CATHY BURKS, a Webelos II leader in Pack 177 in Belton, Texas, was looking for the perfect Scout troop for the boys in her den but had no idea where to start.
And Kathi Robertson, a Webelos I leader in Pack 3959 in Salt Lake City noticed her den meetings were too boring — not a good way to get the Scouts pumped for their move into a troop.
Does any of this sound familiar?
Each year as Webelos Scouts advance into Scouting, many of these potential Scouts — because of lack of interest, poor relationships or unfamiliarity with the new program — fall through the cracks and leave Scouting for good.
“One of the purposes of Cub Scouts is to prepare Scouts for the next level,” says Bob Scott, the BSA’s Cub Scout experience manager. “It’s very important that Cub Scout leaders understand and plan toward that transition.”
Why is the transition so crucial?
“Studies show that the longer a Scout stays in the Scouting program, the more likely he or she is to demonstrate those behaviors and attitudes associated with good citizenship, character and fitness,” Scott explains. “For Scouts to benefit fully from the Scouting program, they need to experience not only the fun of Cub Scouting but also the skills and leadership opportunities of Scouting.”
The BSA’s guidelines recommend the Webelos transition passage from Cub Scout pack to Scout troop be smooth, with no time lost in between. To help Cub Scout parents and leaders ensure an effective transition into Scouting, we’ve compiled the following tips:
“fit” should be an individual thing. If a boy joins a particular troop ‘because everyone else in the den’ is joining that troop he might end up disappointed because that troop does not meet his individual needs.
This is true but I find that a majority of the boys want to go along with their Patrol so they know someone in the new Troop, so they don’t feel as though they are the only one on display they have their friends as backups. My first Webelos group their latter part of their Webelos 2 Rank we decided on a Troop and asked if we could hold some of our Den Meeting along with the Troop. It work great at the transition they knew a lot of the boys and felt part of the group already.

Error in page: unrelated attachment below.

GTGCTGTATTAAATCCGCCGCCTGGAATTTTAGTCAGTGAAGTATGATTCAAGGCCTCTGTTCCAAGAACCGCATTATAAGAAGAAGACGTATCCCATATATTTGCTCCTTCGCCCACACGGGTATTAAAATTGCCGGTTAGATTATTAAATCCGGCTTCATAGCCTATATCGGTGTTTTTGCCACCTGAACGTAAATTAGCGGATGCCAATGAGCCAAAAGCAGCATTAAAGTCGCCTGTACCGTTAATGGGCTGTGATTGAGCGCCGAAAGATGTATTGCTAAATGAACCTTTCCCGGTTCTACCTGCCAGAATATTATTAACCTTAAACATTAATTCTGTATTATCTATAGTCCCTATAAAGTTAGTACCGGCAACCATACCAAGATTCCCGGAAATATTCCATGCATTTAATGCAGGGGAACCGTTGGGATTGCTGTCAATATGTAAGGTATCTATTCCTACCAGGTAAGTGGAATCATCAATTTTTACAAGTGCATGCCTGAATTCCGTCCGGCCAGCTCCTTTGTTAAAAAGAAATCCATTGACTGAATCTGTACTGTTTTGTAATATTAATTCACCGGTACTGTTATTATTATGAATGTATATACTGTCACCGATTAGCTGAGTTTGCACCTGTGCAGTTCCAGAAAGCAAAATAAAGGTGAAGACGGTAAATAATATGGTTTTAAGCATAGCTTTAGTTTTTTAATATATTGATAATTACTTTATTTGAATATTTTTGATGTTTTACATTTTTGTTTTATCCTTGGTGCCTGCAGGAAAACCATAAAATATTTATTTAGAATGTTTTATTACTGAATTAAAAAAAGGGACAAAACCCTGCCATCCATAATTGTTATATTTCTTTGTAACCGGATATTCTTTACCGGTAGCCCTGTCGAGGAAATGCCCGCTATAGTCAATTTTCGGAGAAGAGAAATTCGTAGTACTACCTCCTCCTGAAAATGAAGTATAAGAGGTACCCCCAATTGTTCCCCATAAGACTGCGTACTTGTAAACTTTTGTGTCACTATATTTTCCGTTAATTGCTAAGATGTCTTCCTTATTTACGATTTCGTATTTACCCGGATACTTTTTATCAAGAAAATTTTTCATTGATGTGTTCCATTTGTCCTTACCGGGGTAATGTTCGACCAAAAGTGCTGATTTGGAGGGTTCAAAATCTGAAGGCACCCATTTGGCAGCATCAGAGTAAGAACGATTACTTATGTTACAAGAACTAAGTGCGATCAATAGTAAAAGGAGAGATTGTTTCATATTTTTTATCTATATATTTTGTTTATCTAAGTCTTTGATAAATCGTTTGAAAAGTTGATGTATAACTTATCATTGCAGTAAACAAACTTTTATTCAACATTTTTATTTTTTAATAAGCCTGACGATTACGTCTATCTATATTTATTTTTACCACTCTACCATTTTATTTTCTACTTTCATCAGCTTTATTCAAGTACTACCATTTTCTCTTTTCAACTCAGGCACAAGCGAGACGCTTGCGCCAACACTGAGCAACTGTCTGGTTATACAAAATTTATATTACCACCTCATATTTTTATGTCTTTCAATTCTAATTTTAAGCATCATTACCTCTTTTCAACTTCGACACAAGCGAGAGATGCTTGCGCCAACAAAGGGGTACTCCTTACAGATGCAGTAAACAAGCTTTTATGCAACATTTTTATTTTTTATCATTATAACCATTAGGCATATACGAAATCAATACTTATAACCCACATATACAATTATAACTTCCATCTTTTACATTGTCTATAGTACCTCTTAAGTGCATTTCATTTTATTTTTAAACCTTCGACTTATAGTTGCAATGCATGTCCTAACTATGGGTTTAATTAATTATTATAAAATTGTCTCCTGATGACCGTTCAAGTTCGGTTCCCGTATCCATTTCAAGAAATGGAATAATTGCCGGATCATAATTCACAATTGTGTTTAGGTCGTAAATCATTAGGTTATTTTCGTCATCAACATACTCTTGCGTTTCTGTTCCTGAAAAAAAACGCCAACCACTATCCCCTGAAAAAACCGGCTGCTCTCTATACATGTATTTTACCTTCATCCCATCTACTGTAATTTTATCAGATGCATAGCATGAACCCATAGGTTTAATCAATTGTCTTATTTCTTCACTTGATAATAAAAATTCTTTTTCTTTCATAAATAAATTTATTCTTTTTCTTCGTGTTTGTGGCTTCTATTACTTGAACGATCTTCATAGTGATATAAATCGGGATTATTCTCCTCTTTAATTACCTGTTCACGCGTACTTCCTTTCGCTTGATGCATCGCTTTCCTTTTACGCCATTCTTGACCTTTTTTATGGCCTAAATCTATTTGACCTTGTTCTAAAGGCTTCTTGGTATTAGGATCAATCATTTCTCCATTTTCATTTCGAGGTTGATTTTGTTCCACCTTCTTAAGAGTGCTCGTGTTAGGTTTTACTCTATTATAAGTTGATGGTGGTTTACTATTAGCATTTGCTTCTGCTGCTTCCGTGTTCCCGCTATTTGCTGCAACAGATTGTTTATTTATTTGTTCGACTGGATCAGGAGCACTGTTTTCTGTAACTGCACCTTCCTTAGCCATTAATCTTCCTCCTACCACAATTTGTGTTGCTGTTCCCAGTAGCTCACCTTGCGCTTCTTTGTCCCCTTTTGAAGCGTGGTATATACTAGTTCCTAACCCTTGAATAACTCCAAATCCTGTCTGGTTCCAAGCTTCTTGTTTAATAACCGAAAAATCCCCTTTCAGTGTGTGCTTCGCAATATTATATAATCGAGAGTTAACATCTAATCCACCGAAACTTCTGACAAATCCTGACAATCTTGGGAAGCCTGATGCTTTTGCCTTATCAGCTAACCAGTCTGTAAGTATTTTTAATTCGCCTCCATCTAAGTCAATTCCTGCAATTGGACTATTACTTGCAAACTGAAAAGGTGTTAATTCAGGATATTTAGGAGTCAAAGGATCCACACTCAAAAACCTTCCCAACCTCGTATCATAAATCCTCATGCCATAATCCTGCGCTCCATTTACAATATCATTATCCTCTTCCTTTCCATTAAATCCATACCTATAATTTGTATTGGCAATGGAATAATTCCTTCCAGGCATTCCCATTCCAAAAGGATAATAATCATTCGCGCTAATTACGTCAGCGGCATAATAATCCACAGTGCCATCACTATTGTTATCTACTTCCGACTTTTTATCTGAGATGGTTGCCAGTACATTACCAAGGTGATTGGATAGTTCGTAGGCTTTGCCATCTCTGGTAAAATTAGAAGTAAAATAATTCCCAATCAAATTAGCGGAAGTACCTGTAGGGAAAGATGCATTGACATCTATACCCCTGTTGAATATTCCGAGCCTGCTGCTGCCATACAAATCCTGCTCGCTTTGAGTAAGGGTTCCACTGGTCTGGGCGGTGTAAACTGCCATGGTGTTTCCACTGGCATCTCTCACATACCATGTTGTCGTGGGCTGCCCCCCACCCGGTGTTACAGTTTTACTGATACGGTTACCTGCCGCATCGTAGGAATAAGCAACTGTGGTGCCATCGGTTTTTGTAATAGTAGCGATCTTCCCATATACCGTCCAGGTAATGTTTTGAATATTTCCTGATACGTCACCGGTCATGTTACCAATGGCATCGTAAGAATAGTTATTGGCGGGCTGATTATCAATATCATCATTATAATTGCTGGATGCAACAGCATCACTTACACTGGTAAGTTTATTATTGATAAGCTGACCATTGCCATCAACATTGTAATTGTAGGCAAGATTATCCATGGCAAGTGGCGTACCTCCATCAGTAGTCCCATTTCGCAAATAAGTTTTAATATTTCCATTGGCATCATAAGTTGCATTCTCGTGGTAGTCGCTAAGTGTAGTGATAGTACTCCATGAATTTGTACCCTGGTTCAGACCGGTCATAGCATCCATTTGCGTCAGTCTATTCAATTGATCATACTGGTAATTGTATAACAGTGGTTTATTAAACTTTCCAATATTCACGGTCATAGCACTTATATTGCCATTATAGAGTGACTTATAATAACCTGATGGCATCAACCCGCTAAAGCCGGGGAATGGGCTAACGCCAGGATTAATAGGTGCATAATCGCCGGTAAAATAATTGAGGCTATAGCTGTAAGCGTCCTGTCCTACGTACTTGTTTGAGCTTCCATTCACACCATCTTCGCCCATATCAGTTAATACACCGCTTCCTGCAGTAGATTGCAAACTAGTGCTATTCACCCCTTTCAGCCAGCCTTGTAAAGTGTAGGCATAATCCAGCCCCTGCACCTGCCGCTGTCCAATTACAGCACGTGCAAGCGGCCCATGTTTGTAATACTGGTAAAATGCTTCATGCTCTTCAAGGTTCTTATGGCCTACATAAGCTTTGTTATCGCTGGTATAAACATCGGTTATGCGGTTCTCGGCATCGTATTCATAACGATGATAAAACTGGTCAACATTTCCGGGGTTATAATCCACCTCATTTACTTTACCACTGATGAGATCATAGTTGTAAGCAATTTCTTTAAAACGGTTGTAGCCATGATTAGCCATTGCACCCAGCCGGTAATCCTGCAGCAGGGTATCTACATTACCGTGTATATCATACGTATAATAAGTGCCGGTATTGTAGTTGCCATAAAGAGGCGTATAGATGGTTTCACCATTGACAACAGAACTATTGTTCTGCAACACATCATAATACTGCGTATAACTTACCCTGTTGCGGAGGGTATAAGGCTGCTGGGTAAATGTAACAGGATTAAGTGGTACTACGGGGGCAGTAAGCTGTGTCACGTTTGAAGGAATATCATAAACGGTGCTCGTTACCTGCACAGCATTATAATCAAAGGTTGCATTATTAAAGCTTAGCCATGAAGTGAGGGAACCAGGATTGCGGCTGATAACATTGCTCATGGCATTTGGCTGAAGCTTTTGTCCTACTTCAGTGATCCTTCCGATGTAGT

An excellent article on Webelos to Scout Transition explaining methods to increase success of this important activity. Missing is a tie to the Journey to Excellence Objective, for Packs and Troops it is JTE Objective #4-Webelos-to-Scout Transition. Each program has different objective measures however the intent is the same, make appropriate plans for the transition and then work to make those plans come to life. Two joint activities, Pack (or Webelos Den) with a Troop, Troop with a Pack (or Webelos Den) measure out as Bronze, then based on success on how many Webelos transition the unit is either Silver or Gold. The point is to make a plan, make contact with other units, have exciting joint activities and the Scouts will follow.
When half of the Webelos in your Pack want to cross over to one Troop and the other half would like to cross over to another Troop; how would you handle the cross over? Would representatives from both Troops be present at the cross over and each do their own ceremony?
I am scoutmaster in NY and went to a pack Blue & Gold last night (Thursday) where four scouts were getting their Arrows of Light and crossing over to boy scouts.